As a historian, I find presidential correspondence to be uniquely fascinating.

Once, when reading a book about the subject, I ran across this particularly humorous piece:

Andy Smith
400 London Pride Road
Irmo, South Carolina 29063

April 18, 1984

Dear Mr. President,

My name is Andy Smith. I am a seventh grade student at Irmo Middle School, in Irmo, South Carolina.

Today my mother declared my bedroom a disaster area. I would like to request federal funds to hire a crew to clean up my room. I am prepared to provide the initial funds if you will provide matching funds for this project. 

I know you will be fair when you consider my request. I will be awaiting your reply.

Sincerely yours,

Andy Smith


May 11, 1984

Dear Andy:

I’m sorry to be so late in answering your letter but, as you know, I’ve been in China and found your letter here upon my return. 

Your application for disaster relief has been duly noted but I must point out one technical problem: the authority declaring the disaster is supposed to make the request. In this case, your mother. 

However, setting that aside, I’ll have to point out the larger problem of available funds. This has been a year of disasters: 539 hurricanes as of May 4th and several more since, numerous floods, forest fires, drought in Texas and a number of earthquakes. What I’m getting at is that funds are dangerously low. 

May I make a suggestion? This Administration, believing that government has done many things that could better be done by volunteers at the local level, has sponsored a Private Sector Initiative Program, calling upon people to practice voluntarism in the solving of a number of local problems.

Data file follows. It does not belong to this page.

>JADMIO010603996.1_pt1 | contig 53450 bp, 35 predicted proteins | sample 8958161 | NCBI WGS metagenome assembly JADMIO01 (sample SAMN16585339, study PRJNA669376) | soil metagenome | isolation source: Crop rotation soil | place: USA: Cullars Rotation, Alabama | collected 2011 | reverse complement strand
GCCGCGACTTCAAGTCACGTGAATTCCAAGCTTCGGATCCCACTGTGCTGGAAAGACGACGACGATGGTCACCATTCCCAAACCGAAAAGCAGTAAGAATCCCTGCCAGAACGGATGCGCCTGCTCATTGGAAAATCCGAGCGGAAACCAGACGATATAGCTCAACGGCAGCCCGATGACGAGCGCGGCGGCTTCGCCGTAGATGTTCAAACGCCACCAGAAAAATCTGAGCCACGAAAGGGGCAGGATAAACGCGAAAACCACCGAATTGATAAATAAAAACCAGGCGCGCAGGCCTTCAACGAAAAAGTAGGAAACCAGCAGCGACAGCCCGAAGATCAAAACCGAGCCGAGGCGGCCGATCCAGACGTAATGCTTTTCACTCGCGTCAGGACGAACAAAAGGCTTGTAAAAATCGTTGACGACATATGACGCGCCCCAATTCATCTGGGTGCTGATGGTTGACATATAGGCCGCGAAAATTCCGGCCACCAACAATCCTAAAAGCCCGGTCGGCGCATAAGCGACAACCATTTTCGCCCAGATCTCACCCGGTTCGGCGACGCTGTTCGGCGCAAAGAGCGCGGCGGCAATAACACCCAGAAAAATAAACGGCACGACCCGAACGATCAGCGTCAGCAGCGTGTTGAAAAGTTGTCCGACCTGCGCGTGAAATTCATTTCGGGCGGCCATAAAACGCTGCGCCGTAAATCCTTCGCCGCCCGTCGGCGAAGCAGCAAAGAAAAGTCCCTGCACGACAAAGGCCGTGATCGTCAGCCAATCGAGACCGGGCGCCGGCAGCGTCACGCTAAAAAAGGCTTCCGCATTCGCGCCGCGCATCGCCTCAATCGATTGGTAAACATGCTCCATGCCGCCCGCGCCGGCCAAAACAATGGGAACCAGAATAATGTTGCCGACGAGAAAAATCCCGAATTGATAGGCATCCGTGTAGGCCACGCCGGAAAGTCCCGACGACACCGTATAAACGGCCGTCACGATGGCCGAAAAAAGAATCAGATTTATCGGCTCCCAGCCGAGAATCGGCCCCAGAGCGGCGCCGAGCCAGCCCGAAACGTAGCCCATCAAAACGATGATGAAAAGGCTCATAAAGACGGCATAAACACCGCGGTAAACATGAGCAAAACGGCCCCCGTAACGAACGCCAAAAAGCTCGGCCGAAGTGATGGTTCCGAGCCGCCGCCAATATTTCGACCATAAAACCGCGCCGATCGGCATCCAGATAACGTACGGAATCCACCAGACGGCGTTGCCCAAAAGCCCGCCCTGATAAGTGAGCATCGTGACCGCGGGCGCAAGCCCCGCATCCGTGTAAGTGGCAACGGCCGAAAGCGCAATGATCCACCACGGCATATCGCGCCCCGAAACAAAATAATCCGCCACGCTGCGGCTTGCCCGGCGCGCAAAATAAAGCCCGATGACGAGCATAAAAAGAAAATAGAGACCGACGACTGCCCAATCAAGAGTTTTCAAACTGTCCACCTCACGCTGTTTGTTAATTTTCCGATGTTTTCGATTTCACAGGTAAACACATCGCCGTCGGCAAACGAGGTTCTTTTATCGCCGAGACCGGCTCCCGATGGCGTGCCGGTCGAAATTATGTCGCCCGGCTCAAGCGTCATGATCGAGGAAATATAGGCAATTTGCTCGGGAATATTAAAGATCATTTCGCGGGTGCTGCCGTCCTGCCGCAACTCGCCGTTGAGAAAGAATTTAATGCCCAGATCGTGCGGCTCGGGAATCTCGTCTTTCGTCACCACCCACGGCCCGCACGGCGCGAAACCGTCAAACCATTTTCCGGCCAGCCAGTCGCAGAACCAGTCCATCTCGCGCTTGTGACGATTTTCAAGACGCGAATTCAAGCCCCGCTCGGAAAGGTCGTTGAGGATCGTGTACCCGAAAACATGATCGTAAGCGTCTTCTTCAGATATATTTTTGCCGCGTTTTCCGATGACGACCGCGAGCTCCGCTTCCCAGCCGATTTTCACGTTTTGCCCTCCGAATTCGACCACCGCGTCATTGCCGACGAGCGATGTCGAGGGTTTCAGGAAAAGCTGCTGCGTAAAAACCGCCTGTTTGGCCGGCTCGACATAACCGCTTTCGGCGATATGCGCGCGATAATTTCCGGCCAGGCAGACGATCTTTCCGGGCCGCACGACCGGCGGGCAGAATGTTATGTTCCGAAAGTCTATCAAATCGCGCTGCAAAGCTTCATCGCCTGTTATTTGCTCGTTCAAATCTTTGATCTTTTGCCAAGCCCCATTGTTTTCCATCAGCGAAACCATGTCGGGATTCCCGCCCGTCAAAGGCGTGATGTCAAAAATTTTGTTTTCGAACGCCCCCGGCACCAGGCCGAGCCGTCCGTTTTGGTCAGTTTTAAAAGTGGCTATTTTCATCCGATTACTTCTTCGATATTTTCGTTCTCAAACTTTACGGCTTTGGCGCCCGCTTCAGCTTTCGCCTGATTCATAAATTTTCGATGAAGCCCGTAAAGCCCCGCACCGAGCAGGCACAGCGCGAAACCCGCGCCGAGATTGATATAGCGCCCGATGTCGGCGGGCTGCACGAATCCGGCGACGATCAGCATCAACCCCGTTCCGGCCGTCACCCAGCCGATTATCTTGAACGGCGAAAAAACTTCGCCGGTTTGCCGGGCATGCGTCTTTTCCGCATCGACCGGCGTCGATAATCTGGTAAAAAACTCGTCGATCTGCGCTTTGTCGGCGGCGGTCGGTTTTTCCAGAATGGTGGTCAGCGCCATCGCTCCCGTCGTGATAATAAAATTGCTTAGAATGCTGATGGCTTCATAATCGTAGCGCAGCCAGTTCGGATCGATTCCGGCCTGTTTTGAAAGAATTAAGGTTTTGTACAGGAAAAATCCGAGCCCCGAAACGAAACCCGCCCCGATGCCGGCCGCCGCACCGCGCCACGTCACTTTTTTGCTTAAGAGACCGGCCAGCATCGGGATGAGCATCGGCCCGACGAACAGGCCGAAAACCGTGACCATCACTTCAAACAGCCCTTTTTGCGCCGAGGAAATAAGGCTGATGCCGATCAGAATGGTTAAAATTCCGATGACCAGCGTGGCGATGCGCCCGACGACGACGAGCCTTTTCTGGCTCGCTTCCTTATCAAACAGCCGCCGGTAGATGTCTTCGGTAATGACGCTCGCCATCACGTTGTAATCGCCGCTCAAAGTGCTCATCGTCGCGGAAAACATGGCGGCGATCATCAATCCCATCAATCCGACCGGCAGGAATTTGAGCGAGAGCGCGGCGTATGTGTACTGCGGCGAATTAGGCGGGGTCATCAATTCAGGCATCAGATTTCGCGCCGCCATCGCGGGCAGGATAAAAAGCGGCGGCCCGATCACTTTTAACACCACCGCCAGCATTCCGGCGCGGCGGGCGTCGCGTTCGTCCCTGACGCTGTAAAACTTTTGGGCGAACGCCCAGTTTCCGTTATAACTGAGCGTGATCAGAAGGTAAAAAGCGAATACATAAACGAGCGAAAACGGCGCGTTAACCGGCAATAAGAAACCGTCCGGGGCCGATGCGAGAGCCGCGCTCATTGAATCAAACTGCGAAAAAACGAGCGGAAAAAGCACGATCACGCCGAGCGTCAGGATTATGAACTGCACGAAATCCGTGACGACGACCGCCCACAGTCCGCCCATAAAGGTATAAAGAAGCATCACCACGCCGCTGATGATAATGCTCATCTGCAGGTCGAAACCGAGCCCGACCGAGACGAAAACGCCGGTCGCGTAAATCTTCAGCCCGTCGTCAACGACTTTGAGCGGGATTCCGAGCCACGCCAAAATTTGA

Your situation appears to be a natural. I’m sure your mother was fully justified in proclaiming your room a disaster. Therefore, you are in an excellent position to launch another volunteer program to go along with the more than 3000 already underway in our nation. Congratulations.

Give my best regards to your mother.


Ronald Reagan

I find myself in a similar place as poor Andy today, (except my mother is not the one declaring the disaster, I am).

It would be fantastic if I could see more than one square foot of carpet on my floor as opposed to baskets full of crap and laundry scattered about. Random art pieces are sort of strewn everywhere, and there is no order to anything.

It’s driving me up the wall.

Since it’s a beautifully sunny day, I’m encouraged to actually clean.

What a novel idea. I know.

The problem is, where to start?

I threw a load of laundry into the washer and started making piles of laundry left to do, but goodness! Do I work my way out from the corner? Do I start in the middle? Holy cow!

Mostly, I’m sitting frozen on my bed just staring at the mess I’ve made thinking that I’m an idiot.

Oh well. Off to start somewhere I guess.

I suppose that seventh grade Andy had this problem too.

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